Deakins, D. (2006), "Guest editorial", International Journal of Entrepreneurial Behavior & Research, Vol. 12 No. 1. https://doi.org/10.1108/ijebr.2006.16012aaa.001Download as .RIS
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About the Guest Editor Professor David Deakins is currently Acting Dean of Paisley Business School and holds a Chair in Enterprise Development at the University of Paisley and is Director of Paisley Enterprise Research Centre (PERC), which is based at Paisley campus. He has also established the Crichton Centre for Rural Enterprise (CCRE) which is based at the University’s Crichton campus in Dumfries. He is responsible for curriculum development, research, seminars and conferences connected with enterprise development and entrepreneurship at the University of Paisley’s campuses with special, events run under PERC or CCRE. In 2002, he established an annual conference in Rural Entrepreneurship which now attracts a growing network of researchers in rural enterprise.As a teacher, he has 15 years’ teaching experience in higher education, covering lectures, tutorials, case study workshops and research degree supervision at undergraduate and postgraduate levels. As an academic researcher, he is Research Director of PERC and the CCRE, responsible for managing a research team and progressing research students. He has carried out research and published papers on finance and small firms, the role of advisers, mentors and non-executive directors, ethnic minority entrepreneurship, rural enterprise, innovation, women’s enterprise and entrepreneurial learning. As Director of PERC and CCRE, he has led and completed research for the Small Business Service, the British Bankers Association, Local Enterprise Companies, the Scottish Executive and the Scottish Parliament.Additional posts held have included the President of the Institute for Small Business Affairs (ISBA) from 1998-2001 and a Director of ISBA from 1995-2001. He has also held a number of appointments as external examiner for entrepreneurship courses and has been appointed external examiner for over 15 PhD candidates in areas of entrepreneurship connected with his research. E-mail: Deakfirstname.lastname@example.org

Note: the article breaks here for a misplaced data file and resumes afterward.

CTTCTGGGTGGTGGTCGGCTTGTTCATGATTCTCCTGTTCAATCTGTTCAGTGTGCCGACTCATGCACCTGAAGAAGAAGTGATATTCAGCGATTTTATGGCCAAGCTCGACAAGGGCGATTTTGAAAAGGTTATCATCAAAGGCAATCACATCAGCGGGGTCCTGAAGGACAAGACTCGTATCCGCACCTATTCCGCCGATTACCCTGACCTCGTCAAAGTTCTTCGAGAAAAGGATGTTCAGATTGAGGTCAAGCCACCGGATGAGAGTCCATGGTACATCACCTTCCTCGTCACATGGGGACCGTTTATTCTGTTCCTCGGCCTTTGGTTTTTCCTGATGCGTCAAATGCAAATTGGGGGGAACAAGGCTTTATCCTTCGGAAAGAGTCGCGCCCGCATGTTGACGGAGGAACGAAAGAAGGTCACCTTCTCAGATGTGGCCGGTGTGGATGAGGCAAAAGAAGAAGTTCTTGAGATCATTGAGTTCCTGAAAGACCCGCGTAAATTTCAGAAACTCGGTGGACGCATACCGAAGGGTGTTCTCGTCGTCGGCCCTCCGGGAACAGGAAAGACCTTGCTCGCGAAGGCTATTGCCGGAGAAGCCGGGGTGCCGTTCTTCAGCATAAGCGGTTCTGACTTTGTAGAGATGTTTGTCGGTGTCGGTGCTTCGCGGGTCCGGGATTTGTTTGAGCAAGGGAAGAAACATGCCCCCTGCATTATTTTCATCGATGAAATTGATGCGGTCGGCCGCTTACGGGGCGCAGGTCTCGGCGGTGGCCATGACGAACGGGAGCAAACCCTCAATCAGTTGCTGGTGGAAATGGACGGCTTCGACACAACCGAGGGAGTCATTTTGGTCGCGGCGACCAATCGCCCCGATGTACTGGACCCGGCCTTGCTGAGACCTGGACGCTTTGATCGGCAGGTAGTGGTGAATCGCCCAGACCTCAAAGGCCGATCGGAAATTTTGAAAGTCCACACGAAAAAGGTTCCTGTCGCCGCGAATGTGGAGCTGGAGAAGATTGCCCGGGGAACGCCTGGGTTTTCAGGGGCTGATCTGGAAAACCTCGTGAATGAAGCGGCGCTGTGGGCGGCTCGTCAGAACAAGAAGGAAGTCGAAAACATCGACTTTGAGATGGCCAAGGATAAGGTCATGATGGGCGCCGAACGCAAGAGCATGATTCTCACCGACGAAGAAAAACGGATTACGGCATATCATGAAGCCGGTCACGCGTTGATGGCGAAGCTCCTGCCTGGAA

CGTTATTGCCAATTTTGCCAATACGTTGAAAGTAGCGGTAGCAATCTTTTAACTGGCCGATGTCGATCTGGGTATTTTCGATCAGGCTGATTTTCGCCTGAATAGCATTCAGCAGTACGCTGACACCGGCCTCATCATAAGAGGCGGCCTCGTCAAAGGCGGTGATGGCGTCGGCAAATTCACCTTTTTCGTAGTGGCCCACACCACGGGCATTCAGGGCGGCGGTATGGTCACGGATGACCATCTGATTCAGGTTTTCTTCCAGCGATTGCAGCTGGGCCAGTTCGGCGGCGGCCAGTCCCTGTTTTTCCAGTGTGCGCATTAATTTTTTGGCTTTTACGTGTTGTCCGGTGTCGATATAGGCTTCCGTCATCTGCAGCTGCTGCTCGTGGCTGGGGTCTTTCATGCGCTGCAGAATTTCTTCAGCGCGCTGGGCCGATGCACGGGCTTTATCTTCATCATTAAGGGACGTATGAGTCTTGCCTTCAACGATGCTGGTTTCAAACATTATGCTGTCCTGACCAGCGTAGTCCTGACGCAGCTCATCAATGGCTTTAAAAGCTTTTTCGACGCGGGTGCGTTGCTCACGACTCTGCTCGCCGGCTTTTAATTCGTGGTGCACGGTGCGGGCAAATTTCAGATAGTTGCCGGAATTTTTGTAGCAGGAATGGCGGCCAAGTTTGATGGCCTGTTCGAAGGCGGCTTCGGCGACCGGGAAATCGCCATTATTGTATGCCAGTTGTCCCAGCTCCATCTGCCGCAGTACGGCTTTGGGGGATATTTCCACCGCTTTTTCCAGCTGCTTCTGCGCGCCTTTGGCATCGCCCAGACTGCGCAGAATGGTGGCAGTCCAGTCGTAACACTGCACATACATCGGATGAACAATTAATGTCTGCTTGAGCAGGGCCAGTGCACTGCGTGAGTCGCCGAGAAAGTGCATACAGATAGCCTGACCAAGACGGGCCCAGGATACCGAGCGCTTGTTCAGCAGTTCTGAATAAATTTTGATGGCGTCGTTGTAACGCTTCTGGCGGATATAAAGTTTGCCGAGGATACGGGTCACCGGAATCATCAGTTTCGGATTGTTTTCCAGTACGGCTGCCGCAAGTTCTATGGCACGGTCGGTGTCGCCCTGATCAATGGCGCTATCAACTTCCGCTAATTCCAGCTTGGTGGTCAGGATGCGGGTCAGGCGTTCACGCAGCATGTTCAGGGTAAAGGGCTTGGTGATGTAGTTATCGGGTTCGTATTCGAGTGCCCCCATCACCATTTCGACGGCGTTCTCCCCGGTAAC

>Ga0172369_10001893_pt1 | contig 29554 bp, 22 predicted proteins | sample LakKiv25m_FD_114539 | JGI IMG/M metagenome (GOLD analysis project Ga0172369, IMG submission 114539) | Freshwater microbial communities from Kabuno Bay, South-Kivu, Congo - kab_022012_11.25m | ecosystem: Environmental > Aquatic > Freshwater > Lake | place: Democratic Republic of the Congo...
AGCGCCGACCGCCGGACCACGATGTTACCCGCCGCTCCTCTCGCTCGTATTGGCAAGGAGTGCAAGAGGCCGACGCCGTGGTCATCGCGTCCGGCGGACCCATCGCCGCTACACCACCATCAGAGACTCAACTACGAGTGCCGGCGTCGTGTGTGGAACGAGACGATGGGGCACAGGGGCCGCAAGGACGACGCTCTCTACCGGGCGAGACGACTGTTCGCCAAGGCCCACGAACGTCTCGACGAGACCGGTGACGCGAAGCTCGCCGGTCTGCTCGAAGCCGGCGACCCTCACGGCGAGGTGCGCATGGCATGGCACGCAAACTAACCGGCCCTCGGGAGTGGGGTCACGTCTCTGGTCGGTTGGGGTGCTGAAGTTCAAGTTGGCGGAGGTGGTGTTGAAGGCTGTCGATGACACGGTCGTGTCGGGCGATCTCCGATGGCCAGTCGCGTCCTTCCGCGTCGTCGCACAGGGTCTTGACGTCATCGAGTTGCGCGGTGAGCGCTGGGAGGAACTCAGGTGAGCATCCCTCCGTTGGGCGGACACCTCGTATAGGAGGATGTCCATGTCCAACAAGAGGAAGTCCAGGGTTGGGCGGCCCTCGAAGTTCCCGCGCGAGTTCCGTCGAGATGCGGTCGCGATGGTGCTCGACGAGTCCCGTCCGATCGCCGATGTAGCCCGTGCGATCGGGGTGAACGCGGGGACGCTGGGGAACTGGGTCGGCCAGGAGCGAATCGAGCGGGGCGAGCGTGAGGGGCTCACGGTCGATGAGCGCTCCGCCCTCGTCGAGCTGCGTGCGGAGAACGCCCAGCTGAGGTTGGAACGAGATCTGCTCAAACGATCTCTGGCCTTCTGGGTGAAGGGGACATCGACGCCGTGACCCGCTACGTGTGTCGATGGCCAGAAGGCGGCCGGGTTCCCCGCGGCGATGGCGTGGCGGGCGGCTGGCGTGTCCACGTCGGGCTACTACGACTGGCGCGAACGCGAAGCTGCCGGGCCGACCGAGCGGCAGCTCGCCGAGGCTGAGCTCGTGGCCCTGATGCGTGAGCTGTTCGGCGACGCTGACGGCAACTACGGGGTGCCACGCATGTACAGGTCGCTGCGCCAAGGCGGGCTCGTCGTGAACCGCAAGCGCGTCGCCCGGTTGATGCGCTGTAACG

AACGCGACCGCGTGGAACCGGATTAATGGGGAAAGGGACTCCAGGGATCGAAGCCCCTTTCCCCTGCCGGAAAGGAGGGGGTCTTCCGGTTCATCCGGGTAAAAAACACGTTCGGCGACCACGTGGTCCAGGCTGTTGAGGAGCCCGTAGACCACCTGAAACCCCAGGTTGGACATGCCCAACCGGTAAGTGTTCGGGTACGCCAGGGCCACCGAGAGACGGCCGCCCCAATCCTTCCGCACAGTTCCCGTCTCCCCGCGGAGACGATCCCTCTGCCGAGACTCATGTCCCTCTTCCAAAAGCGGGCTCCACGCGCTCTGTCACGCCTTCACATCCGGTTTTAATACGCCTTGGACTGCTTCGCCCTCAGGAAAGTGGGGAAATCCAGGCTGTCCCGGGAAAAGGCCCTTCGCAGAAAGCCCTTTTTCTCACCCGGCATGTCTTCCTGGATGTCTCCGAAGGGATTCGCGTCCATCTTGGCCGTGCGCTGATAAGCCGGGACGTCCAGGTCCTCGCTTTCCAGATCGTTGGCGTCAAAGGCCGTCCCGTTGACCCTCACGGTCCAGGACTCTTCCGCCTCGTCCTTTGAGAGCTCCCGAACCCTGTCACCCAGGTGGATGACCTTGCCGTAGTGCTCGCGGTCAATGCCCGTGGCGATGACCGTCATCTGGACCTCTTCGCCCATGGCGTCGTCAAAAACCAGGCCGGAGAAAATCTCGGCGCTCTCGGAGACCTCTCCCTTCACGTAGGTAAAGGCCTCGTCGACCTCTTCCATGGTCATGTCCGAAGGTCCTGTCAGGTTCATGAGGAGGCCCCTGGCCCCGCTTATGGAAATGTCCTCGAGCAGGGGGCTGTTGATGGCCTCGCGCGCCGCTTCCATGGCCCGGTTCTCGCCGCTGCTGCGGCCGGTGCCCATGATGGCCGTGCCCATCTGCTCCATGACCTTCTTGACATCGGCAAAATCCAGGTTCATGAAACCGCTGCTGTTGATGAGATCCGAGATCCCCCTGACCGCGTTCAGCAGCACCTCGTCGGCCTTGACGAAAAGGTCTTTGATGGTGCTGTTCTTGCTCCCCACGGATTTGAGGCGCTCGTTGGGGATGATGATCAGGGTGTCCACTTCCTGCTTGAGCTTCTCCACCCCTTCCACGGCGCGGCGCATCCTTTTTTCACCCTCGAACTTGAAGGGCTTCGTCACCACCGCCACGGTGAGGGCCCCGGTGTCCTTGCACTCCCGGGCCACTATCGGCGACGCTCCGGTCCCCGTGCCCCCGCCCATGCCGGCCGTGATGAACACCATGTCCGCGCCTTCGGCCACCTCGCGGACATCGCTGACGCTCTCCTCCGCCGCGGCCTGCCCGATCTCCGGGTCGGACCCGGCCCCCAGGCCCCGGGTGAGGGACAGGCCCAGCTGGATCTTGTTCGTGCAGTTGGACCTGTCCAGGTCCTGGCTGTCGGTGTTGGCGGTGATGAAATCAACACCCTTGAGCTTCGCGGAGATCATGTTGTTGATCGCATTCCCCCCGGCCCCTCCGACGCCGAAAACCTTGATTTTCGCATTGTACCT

Rural entrepreneurship: a distinctive field of study
This editorial is written at a time when rural entrepreneurship is becoming established as an area of special study. The papers published in this edition of the journal reflect a growing interest in the topic and were selected from the 3rd Rural Entrepreneurship Conference held at Dumfries in October 2004. We might ask what are the features of rural entrepreneurship that justify attention in this topic as a special programme of study? Although there is still an academic debate about whether we can separate rural issues from the influence of city regions (Bryman et al., 2001; Rosa, 2003), it is arguable that rural entrepreneurship does have distinctive characteristics that make it worthy of special attention.